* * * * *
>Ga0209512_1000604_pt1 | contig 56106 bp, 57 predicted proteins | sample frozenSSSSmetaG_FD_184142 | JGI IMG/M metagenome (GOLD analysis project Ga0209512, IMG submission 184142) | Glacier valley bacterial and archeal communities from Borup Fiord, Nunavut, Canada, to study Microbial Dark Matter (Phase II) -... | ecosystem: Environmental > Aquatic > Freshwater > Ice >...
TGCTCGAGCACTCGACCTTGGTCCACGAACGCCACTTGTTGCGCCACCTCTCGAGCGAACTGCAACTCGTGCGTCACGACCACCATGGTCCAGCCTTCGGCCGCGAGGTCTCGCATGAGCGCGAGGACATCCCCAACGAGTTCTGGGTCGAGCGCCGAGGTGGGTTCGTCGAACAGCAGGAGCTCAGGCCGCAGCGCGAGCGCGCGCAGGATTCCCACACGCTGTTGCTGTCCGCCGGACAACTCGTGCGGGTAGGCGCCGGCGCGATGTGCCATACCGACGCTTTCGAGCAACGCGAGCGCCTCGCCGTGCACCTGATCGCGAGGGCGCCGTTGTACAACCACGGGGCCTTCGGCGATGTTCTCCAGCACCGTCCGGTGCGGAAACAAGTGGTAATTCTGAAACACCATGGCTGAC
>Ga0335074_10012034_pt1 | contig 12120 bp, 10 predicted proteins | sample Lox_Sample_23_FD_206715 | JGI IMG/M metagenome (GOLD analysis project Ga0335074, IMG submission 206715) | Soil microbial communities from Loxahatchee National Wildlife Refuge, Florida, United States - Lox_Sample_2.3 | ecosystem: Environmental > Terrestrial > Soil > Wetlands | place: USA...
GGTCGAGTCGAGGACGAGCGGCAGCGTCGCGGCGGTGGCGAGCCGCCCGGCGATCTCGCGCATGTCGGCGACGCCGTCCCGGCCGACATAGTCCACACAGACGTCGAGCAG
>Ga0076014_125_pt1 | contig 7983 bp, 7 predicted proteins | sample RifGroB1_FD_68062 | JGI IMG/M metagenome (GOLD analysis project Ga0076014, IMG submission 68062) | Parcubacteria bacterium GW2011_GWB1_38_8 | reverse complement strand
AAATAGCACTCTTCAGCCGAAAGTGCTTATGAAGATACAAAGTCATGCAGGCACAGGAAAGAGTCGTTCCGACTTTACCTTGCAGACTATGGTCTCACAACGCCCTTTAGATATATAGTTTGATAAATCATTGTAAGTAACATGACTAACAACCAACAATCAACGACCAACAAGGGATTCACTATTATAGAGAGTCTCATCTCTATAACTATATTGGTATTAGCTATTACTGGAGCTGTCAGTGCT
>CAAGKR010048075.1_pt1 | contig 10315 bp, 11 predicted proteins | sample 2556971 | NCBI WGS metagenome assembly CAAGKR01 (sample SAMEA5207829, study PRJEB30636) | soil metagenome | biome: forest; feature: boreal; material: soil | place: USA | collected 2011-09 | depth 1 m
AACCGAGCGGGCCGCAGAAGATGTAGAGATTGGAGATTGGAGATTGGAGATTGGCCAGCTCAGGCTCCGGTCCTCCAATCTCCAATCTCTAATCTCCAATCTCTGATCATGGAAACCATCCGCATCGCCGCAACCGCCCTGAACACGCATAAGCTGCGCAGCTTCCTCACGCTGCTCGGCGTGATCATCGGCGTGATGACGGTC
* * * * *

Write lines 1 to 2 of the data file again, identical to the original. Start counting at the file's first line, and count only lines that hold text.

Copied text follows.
>Ga0209512_1000604_pt1 | contig 56106 bp, 57 predicted proteins | sample frozenSSSSmetaG_FD_184142 | JGI IMG/M metagenome (GOLD analysis project Ga0209512, IMG submission 184142) | Glacier valley bacterial and archeal communities from Borup Fiord, Nunavut, Canada, to study Microbial Dark Matter (Phase II) -... | ecosystem: Environmental > Aquatic > Freshwater > Ice >...
TGCTCGAGCACTCGACCTTGGTCCACGAACGCCACTTGTTGCGCCACCTCTCGAGCGAACTGCAACTCGTGCGTCACGACCACCATGGTCCAGCCTTCGGCCGCGAGGTCTCGCATGAGCGCGAGGACATCCCCAACGAGTTCTGGGTCGAGCGCCGAGGTGGGTTCGTCGAACAGCAGGAGCTCAGGCCGCAGCGCGAGCGCGCGCAGGATTCCCACACGCTGTTGCTGTCCGCCGGACAACTCGTGCGGGTAGGCGCCGGCGCGATGTGCCATACCGACGCTTTCGAGCAACGCGAGCGCCTCGCCGTGCACCTGATCGCGAGGGCGCCGTTGTACAACCACGGGGCCTTCGGCGATGTTCTCCAGCACCGTCCGGTGCGGAAACAAGTGGTAATTCTGAAACACCATGGCTGAC